Increase consumption of whole grains (brown rice, quinoa, buckwheat, oats, rye) pulses, beans, fruits and vegetables to provide a nutrient dense source of calories. The omega 3 and omega 6 fatty acids found in nuts, seeds and oily fish (salmon, mackerel, pilchards, herrings, sardines) are vital for brain function, concentration, memory, mood and IQ. Increase intake of high quality protein from chicken, game, fish and vegetable sources including lentils, pulses, nuts, seeds and tofu. Increase intake of both soluble and insoluble fibre from oats, oat bran, flax seeds, lentils, pulses, prunes, figs, fruits and vegetables. Fibre is important for blood sugar balance. Sufficient water should be drunk to prevent dehydration, the amount needed depends on age and level of activity, ensure water is always available — for variety, drink diluted fruit juices, organic vegetables juices and herbal teas.


Lifestyle Recommendations
Stress and emotional trauma can be a factor for behavioural problems. Identify any areas of stress and consider seeking the advice of a counsellor. Removing all sources of toxicity is of major importance. Use bio-degradable cleaning products, filter your child s water or use bottled water, avoid using tinned or processed foods. Heavy metals such as lead (traffic fumes), mercury (fillings), cadmium (cigarette smoke) and aluminium (cooking pans & deodorants) also affect brain function and have been associated with hyperactivity. Heavy metal toxicity can be assessed using a Hair Mineral Analysis test (available for your Nutrition Consultant). Avoid food additives such as colourings, preservatives, flavour enhancers and pesticide residues by eating organic, fresh, home cooked food.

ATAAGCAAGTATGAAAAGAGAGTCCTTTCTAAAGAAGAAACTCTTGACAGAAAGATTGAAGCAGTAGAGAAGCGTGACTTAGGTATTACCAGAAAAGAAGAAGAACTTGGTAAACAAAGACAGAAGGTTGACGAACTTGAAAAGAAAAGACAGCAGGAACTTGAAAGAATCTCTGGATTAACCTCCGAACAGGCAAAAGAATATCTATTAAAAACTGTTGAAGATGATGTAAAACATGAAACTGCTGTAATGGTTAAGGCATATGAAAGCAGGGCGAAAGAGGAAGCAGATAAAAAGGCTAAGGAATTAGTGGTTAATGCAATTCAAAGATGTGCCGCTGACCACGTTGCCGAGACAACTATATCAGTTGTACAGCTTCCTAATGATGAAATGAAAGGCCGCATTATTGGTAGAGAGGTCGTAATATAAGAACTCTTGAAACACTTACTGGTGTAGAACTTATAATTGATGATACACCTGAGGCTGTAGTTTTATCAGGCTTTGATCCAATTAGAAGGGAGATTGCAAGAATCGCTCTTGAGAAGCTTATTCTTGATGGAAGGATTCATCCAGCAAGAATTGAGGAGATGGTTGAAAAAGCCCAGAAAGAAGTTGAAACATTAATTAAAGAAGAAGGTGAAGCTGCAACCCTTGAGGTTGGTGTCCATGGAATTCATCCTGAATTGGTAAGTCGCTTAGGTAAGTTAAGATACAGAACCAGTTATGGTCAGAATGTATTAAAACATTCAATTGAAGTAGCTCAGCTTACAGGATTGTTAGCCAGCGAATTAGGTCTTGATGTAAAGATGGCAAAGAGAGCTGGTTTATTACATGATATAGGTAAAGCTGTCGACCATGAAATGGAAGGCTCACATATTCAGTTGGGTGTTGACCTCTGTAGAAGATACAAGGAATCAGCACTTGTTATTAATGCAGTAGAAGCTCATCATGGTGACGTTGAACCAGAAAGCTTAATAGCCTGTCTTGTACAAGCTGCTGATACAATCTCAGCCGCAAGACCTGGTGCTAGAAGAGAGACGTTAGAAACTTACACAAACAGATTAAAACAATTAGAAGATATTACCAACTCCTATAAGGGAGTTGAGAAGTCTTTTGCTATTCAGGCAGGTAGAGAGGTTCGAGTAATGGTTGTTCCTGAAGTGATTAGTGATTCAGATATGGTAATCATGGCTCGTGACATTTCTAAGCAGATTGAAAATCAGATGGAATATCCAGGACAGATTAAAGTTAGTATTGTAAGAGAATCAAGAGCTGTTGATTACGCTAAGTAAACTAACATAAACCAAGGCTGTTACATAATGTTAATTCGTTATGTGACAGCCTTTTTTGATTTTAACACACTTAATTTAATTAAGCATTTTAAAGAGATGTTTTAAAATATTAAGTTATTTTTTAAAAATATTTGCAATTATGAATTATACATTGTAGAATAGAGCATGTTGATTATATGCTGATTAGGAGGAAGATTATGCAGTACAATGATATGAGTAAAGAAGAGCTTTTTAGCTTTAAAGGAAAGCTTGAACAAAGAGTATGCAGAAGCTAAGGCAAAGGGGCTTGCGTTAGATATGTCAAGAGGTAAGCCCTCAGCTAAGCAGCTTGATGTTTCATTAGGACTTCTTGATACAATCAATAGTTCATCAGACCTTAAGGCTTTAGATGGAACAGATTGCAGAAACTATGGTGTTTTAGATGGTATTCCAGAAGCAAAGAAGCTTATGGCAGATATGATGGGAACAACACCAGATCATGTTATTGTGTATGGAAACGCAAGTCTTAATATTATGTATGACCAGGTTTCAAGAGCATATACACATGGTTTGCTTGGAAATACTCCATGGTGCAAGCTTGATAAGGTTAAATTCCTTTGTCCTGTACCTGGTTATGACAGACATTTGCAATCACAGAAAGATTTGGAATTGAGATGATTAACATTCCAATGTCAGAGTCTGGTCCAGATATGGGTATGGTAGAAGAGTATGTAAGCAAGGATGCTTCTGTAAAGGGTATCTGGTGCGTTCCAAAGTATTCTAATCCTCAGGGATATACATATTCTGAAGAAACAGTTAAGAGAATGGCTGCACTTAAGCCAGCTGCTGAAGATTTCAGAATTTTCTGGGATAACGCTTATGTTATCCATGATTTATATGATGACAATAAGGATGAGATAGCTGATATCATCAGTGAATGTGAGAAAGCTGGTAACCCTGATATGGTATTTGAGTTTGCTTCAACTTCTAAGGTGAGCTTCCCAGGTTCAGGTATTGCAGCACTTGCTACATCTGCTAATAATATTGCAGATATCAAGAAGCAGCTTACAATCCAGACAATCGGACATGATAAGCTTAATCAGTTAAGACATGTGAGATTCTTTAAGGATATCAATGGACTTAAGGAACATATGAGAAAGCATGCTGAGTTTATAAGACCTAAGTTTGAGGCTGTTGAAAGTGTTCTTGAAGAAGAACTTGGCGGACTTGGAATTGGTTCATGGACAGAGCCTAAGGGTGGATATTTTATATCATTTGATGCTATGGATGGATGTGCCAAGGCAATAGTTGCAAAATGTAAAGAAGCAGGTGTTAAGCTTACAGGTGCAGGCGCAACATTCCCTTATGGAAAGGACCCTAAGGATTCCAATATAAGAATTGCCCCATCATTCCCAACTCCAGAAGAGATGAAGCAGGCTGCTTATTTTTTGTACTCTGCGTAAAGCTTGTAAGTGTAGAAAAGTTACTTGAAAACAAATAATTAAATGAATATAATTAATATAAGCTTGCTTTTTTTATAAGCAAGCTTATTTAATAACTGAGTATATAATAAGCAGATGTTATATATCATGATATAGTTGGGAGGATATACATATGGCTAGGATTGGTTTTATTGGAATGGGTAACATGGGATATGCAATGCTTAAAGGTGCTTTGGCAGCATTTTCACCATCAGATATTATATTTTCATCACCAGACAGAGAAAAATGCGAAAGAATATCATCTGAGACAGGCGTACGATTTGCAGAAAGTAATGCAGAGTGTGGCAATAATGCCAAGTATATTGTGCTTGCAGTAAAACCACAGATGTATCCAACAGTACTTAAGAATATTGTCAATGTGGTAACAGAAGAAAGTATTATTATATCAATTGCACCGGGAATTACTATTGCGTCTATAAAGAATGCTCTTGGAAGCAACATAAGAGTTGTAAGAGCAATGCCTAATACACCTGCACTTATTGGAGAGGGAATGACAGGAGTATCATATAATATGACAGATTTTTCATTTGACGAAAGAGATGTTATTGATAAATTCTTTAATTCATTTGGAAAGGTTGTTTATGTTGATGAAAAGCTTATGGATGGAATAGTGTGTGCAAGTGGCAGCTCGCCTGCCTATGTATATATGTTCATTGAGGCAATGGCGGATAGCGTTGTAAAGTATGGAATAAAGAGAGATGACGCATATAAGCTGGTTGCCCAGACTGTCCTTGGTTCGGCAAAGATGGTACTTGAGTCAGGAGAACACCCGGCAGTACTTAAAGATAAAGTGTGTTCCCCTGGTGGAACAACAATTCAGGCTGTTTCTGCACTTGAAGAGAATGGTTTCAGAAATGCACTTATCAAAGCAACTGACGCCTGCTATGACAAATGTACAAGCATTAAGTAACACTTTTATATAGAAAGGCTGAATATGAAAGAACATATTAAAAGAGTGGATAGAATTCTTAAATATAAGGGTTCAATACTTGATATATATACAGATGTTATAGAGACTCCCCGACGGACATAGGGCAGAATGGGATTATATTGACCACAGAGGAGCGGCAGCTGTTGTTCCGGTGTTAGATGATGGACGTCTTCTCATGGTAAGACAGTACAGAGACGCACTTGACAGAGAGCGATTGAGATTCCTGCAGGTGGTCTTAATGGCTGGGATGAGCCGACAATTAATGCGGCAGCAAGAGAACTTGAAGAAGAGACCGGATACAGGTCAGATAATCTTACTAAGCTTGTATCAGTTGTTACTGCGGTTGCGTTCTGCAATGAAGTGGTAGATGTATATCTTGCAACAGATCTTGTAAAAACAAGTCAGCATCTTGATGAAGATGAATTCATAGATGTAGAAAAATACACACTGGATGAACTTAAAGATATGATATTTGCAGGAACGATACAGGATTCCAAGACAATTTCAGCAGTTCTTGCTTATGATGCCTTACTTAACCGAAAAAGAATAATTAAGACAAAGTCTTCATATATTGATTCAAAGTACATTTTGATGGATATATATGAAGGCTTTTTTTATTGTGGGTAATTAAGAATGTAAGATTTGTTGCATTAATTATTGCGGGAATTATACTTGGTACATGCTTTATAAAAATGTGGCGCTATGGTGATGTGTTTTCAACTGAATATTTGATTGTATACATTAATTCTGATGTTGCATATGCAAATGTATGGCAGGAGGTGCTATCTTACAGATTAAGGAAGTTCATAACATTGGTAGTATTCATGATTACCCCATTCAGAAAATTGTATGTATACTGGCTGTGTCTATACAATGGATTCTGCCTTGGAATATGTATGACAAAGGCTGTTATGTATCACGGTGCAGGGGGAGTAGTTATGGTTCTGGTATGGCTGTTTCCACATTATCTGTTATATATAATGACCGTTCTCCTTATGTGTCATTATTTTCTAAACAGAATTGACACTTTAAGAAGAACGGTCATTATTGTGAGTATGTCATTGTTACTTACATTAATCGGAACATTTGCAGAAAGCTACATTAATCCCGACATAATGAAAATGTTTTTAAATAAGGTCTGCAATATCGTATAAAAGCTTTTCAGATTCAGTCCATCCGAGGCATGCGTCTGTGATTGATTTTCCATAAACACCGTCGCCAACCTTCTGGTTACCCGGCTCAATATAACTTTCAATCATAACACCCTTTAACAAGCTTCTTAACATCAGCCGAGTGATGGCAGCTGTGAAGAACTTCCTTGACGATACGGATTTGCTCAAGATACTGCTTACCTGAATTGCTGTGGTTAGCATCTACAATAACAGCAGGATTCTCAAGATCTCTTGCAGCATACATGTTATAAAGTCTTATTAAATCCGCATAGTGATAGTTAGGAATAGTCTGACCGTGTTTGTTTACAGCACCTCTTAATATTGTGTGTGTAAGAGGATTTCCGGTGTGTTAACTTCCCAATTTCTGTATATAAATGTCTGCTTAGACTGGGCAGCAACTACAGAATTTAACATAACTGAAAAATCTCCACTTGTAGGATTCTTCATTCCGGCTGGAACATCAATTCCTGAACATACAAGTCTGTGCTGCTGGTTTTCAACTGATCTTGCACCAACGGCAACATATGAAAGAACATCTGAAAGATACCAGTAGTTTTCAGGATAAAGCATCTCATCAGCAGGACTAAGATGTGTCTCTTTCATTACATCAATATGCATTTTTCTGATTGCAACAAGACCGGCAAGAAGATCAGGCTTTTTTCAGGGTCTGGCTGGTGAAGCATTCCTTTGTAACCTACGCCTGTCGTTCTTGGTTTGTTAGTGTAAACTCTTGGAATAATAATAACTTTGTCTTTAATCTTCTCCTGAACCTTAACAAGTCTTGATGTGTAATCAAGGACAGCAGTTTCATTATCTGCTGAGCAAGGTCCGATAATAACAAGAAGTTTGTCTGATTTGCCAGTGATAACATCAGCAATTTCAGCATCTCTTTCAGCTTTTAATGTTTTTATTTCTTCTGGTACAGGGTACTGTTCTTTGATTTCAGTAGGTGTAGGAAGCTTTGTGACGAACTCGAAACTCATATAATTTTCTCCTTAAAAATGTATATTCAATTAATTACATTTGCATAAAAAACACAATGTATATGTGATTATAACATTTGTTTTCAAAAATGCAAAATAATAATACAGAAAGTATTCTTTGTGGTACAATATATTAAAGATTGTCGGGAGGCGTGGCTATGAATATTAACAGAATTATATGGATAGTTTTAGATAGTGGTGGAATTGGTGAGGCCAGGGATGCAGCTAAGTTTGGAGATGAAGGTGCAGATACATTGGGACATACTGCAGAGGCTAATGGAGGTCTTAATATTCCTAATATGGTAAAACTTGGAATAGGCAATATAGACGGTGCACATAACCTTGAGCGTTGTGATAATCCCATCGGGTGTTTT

Nutrient Rich Foods for Hyperactivity
Required for detoxification. Foods include - mushrooms, mung beans, kidney beans, green lentils, brown lentils, hummus, black eye beans, shrimp, prawns, lobster, crab, sardines, mackerel, broccoli, kidney, trout, herrings, lemon sole, place, cod, brown rice, onions, tomatoes, brazil nuts, sesame seeds, sunflower seeds and cashews Vital for brain function and calm mood. Foods include - Quorn, peas, tofu, chickpeas, prawns, squid, chicken, turkey, lean red meat, white fish, oatcakes, oats, brown rice, quinoa, buckwheat noodles, pine nuts, cashew nuts, pumpkin seeds, crab, lobster and sardines Essential for blood sugar balance, energy production and brain function. Foods include brown rice, lentils, pulses, oats, rye, bananas, nuts and seeds Low levels of iron can result in poor delivery of oxygen to the brain. Foods include — lean red meat, spinach, parsley, kale, spinach, spring greens, lentils, sardines, shrimp, oatcakes, rye bread, quinoa, watercress, sesame seeds and cashews



More information can be found in the ‘Food Doctor Babies and Children’ book by Vicki Edgson available from The Food Doctor website For more information about this or other conditions, to book a consultation or to speak to Ian Marber, The Food Doctor, please call our Holland Park Clinic on:

FREE PHONE 0800 093 5877 © The Food Doctor 2003